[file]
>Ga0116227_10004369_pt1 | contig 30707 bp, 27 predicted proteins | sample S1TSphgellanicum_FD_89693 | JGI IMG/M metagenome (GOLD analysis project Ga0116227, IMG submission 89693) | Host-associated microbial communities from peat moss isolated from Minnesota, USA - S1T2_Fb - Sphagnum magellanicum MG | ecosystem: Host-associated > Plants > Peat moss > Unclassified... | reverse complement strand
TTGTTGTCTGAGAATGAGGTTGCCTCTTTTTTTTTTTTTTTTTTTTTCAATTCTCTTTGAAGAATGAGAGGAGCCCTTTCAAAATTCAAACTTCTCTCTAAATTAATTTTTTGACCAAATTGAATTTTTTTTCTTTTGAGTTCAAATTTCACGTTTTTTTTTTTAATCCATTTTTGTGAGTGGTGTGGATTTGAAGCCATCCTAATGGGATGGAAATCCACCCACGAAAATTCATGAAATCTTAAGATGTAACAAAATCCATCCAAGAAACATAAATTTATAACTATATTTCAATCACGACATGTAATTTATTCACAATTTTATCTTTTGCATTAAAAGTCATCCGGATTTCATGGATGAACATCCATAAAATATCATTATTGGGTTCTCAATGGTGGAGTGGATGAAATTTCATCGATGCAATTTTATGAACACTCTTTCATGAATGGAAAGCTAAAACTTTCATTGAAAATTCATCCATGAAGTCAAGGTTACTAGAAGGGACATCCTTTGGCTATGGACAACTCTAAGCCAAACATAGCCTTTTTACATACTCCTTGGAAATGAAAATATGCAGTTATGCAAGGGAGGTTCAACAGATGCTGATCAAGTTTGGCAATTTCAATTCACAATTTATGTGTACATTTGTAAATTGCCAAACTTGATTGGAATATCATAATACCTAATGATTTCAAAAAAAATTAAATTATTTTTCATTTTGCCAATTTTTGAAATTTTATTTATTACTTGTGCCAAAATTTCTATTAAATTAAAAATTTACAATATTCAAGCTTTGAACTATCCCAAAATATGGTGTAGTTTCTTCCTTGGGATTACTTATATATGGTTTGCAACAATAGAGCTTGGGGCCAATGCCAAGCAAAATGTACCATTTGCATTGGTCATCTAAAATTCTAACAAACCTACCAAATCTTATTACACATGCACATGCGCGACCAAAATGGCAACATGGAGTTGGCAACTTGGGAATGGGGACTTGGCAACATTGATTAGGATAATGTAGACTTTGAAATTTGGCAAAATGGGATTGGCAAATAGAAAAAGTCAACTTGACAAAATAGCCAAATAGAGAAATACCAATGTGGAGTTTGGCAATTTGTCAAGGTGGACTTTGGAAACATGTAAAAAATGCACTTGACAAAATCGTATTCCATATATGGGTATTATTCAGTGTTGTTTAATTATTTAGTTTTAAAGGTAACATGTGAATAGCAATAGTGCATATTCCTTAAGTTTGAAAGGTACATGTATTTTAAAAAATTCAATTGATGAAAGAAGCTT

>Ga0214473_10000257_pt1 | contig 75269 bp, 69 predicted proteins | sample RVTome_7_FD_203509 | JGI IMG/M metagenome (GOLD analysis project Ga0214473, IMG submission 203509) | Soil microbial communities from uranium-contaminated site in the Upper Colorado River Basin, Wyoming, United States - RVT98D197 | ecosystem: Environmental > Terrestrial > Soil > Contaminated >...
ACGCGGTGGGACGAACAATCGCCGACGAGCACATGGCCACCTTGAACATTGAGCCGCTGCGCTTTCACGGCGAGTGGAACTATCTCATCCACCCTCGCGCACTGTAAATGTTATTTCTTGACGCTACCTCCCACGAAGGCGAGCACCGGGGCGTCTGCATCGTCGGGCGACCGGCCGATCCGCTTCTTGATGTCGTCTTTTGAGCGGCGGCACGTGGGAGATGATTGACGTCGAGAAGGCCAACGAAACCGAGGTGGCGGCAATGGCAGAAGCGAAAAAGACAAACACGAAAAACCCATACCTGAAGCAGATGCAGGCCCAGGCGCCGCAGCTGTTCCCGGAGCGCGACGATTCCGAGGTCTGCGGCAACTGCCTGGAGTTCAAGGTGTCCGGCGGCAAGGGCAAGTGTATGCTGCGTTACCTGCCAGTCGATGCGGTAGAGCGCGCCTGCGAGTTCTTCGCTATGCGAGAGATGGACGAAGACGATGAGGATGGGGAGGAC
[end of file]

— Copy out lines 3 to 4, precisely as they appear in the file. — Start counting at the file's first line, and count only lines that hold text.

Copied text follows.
>Ga0214473_10000257_pt1 | contig 75269 bp, 69 predicted proteins | sample RVTome_7_FD_203509 | JGI IMG/M metagenome (GOLD analysis project Ga0214473, IMG submission 203509) | Soil microbial communities from uranium-contaminated site in the Upper Colorado River Basin, Wyoming, United States - RVT98D197 | ecosystem: Environmental > Terrestrial > Soil > Contaminated >...
ACGCGGTGGGACGAACAATCGCCGACGAGCACATGGCCACCTTGAACATTGAGCCGCTGCGCTTTCACGGCGAGTGGAACTATCTCATCCACCCTCGCGCACTGTAAATGTTATTTCTTGACGCTACCTCCCACGAAGGCGAGCACCGGGGCGTCTGCATCGTCGGGCGACCGGCCGATCCGCTTCTTGATGTCGTCTTTTGAGCGGCGGCACGTGGGAGATGATTGACGTCGAGAAGGCCAACGAAACCGAGGTGGCGGCAATGGCAGAAGCGAAAAAGACAAACACGAAAAACCCATACCTGAAGCAGATGCAGGCCCAGGCGCCGCAGCTGTTCCCGGAGCGCGACGATTCCGAGGTCTGCGGCAACTGCCTGGAGTTCAAGGTGTCCGGCGGCAAGGGCAAGTGTATGCTGCGTTACCTGCCAGTCGATGCGGTAGAGCGCGCCTGCGAGTTCTTCGCTATGCGAGAGATGGACGAAGACGATGAGGATGGGGAGGAC